• Functional evaluation only possible with retrospectively gated 4D studies (higher radiation dose)

• Imaging acquisition affected by arrhythmias and ectopy

• Need for breath-hold

• Patients must be hemodynamically stable
• High cost

• Limited availability

• Calcification cannot be assessed fully

• Delayed-enhancement imaging with gadolinium contrast relatively contraindicated in patients with severe renal impairment (glomerular filtration rate<30 mL/min)

• Patients must be hemodynamically stable

Reprinted from Journal of the American Society of Echocardiography, vol 26, Klein AL, Abbara S, Agler DA, Appleton CP, Asher CR, Hoit B, Hung J, Garcia MJ, Kronzon I & Oh JK, American Society of Echocardiography clinical recommendations for multimodality cardiovascular imaging of patients with pericardial disease: endorsed by the Society for Cardiovascular Magnetic Resonance and Society of Cardiovascular Computed Tomography, pages 965.e15–1012.e15, Copyright (2013), with permission from Elsevier.

TTE, in the setting of suspected acute pericarditis, provides confirmatory evidence of the diagnosis, when a new or increasing pericardial effusion is detected in the appropriate clinical situation (2, 5). Most commonly, in acute pericarditis, no significant abnormalities are noted on TTE (1, 7). However, for patients presenting with an acute chest pain syndrome, of which acute pericarditis is a possible differential diagnosis, the assessment of regional wall motion can help differentiate and exclude ST-segment elevation myocardial infarction (8). This may translate into a reduction in unnecessary invasive coronary angiography (9). In addition, TTE may play a role in detecting impaired systolic function in cases of perimyocarditis with the involvement of the myocardium (2).

Hemodynamic assessment obtained by TTE can help stratify patients with acute pericarditis into those with, and those without high-risk features, including the presence of tamponade physiology, which has been reported in 3% of patients presenting with acute pericarditis (Table 2) (3). Additionally, there may be clues on TTE that point toward early features of constrictive pathophysiology, such as an abnormal diastolic septal bounce.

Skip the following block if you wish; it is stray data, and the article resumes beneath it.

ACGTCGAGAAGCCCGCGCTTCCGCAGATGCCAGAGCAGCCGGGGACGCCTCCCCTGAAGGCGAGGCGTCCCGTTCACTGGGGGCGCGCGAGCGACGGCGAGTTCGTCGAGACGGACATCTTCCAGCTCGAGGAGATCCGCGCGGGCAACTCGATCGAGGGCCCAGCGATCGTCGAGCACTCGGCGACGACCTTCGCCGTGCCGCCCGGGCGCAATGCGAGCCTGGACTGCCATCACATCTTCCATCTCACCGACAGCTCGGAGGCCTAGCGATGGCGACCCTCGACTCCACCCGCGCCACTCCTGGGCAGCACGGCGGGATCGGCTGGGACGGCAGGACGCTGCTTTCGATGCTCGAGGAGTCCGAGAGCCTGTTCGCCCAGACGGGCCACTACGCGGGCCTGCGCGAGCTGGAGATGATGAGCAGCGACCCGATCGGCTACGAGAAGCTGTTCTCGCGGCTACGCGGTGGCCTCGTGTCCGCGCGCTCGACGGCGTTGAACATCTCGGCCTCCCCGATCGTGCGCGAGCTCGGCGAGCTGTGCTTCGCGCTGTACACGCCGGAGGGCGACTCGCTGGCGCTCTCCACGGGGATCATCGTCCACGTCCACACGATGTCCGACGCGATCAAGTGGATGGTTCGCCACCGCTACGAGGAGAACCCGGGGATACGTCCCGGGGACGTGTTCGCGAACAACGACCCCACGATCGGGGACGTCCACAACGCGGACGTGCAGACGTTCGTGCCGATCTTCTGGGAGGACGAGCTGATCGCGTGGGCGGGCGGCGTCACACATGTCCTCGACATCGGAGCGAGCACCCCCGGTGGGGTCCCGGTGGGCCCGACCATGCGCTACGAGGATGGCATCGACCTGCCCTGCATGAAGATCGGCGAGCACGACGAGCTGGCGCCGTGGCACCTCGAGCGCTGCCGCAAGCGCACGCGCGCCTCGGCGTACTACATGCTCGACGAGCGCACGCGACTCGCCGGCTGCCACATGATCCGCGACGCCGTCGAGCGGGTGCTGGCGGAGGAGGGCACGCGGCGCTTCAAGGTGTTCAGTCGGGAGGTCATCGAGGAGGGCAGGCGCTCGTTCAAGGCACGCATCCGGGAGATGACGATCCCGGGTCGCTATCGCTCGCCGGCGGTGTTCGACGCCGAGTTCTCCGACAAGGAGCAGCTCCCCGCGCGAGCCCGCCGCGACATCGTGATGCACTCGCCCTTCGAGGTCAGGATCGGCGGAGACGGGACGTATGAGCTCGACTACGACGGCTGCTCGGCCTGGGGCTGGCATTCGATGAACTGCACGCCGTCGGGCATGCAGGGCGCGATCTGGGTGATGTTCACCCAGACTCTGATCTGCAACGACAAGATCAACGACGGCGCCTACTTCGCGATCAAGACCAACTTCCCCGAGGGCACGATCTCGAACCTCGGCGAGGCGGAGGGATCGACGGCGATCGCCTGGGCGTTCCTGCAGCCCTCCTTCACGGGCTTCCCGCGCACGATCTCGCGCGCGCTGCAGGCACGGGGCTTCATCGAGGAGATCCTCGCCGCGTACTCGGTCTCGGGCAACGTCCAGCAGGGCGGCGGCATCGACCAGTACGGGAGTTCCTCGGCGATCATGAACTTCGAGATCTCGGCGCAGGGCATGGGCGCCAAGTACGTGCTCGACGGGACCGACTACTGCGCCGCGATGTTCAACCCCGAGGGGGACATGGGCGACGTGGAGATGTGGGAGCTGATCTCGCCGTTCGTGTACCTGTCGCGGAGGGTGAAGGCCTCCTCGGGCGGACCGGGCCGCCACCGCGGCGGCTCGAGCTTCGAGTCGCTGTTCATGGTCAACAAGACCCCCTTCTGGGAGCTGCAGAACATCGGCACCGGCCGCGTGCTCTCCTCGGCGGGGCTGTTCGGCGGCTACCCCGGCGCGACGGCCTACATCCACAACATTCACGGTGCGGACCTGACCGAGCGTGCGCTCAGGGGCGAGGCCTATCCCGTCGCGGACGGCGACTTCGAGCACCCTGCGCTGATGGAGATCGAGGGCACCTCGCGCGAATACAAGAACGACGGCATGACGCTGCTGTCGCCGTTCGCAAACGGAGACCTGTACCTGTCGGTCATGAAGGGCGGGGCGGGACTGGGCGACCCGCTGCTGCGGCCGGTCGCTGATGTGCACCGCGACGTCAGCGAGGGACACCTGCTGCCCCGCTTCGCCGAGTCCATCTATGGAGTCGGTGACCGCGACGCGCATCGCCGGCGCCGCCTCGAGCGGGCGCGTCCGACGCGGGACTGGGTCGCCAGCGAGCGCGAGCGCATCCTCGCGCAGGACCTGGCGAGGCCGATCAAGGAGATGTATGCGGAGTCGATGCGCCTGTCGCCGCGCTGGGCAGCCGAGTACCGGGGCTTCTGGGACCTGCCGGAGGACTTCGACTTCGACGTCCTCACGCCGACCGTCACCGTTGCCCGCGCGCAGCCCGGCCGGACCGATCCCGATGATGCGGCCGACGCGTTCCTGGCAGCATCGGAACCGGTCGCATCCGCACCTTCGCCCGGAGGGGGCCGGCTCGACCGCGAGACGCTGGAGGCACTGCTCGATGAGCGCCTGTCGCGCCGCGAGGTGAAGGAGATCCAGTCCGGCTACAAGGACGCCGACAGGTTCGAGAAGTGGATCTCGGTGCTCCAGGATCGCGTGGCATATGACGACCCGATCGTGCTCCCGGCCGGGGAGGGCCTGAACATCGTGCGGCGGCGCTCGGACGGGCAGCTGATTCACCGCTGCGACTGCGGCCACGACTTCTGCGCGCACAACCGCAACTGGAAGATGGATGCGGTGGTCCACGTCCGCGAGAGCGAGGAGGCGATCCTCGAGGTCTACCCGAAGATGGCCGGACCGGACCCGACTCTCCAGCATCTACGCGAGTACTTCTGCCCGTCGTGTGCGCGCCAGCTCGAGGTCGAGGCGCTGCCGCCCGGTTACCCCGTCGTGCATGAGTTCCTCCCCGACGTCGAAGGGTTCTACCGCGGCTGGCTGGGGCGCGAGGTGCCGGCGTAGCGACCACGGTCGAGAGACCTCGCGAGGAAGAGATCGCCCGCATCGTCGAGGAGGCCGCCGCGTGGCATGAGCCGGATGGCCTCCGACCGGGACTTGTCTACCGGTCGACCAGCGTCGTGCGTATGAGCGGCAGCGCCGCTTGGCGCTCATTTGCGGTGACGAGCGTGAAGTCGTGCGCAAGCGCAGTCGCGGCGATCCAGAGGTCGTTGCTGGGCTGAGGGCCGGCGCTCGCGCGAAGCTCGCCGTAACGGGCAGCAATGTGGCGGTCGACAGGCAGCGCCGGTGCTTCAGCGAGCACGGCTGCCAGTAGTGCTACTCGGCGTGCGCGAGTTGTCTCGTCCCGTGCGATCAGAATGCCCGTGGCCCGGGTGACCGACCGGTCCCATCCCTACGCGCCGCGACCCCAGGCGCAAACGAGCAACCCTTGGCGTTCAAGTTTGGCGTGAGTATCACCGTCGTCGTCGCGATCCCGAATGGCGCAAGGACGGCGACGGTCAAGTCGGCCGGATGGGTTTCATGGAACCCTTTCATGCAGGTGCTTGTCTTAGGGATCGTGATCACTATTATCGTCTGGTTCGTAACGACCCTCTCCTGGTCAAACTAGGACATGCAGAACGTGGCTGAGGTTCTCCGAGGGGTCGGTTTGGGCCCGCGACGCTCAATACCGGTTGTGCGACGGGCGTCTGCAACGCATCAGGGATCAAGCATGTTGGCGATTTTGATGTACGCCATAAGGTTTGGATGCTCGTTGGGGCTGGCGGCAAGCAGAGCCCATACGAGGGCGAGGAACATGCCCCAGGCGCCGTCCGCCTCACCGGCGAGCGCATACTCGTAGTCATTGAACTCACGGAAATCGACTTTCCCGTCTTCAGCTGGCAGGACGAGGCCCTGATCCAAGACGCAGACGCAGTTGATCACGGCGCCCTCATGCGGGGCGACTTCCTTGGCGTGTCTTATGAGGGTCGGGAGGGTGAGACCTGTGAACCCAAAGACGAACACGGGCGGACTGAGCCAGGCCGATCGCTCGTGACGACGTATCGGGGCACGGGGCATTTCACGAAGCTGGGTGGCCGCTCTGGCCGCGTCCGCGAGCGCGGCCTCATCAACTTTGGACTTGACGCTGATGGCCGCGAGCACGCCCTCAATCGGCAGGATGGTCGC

Table 2

The role of cardiac imaging in the diagnosis and management of the different clinical stages of pericarditis.

Clinical stages of pericarditis with imaging and treatment considerations
Stages of pericarditisAcuteFirst recurrenceMultiple recurrencesColchicine-resistant or steroid dependentConstrictive
Imaging

• Echocardiogram for pericardial effusion, myocardial involvement, constriction• Echocardiogram for constriction

• CMR in select cases for pericardial inflammation constriction
Same as for ‘first recurrence’Same as for ‘first recurrence’Same as for ‘first recurrence’Plus possible CT for extent of calcification and preoperative planning
Treatment

• NSAIDS (weeks)

• Colchicine (3 months)
• NSAIDS (weeks–months)

• Colchicine (≥6 months)
• NSAIDS

• Colchicine

• Prednisone (>6 months, taper steroid as tolerated)

• Consider steroid sparing agents (warrants further study)
• NSAIDS

• Colchicine

• Prednisone

• Steroid-sparing agent (>6–12 months taper steroid as tolerated)

• Consider pericardiectomy (warrants further study)
• Intensify medical therapy if inflame

• Pericardiectomy if ‘burnt out’

NSAIDS, non-steroidal anti-inflammatory drugs.

Reprinted from Journal of the American College of Cardiology, vol 68, Cremer PC, Kumar A, Kontzias A, Tan CD, Rodriguez ER, Imazio M & Klein AL, Complicated pericarditis understanding risk factors and pathophysiology to inform imaging and treatment, pages 2311–2328, Copyright (2016), with permission from Elsevier.

Recurrent pericarditis refers to subsequent further episodes of pericarditis, after a documented initial episode of acute pericarditis, with a symptom-free period of 4–6 weeks or longer between the episodes (4). Up to as many as one-third of patients may develop recurrence after an initial episode of acute pericarditis (6, 7, 10, 11). Depending on the clinical context, TTE can be performed in recurrent pericarditis to assess for the presence of a new pericardial effusion or features of constrictive pathophysiology.

Echocardiography is also the first-line imaging investigation for patients with suspected constrictive pericarditis, having a class I recommendation in the European Society of Cardiology guidelines for the diagnosis and management of pericardial diseases (4). Accurate diagnosis can be difficult, although it is very important to make an accurate diagnosis. Patients with end-stage calcific pericardial constriction may be treated with surgical pericardiectomy, while subsets of patients with transient pericardial constriction, as well as early stages of pericardial constriction, can be treated medically. In the developed world, common etiologies for constrictive pericarditis include idiopathic or viral, post cardiac injury or radiation (12, 13). In the developing world, tuberculosis is the most common cause for the constrictive pericarditis (14).

On echocardiography, a restrictive pattern of transmitral filling profile is classic, characterized by very rapid early diastolic filling of the left ventricle, before the pericardial constraint limits further left ventricular filling from mid-diastole onwards (Fig. 1) (1, 2, 15, 16). TTE also plays a vital role in the assessment of ventricular interdependence, a hallmark of constrictive pericarditis, with M-mode, two-dimensional and Doppler imaging, as well as respirometry. Movement of the ventricular septum toward the left ventricle on inspiration, and movement of the ventricular septum toward the right ventricle on expiration can point toward ventricular interdependence on M-mode echocardiography (12). On two-dimensional imaging, diastolic septal bounce and respirophasic septal shift over several respiratory cycles support the diagnosis of ventricular interdependence.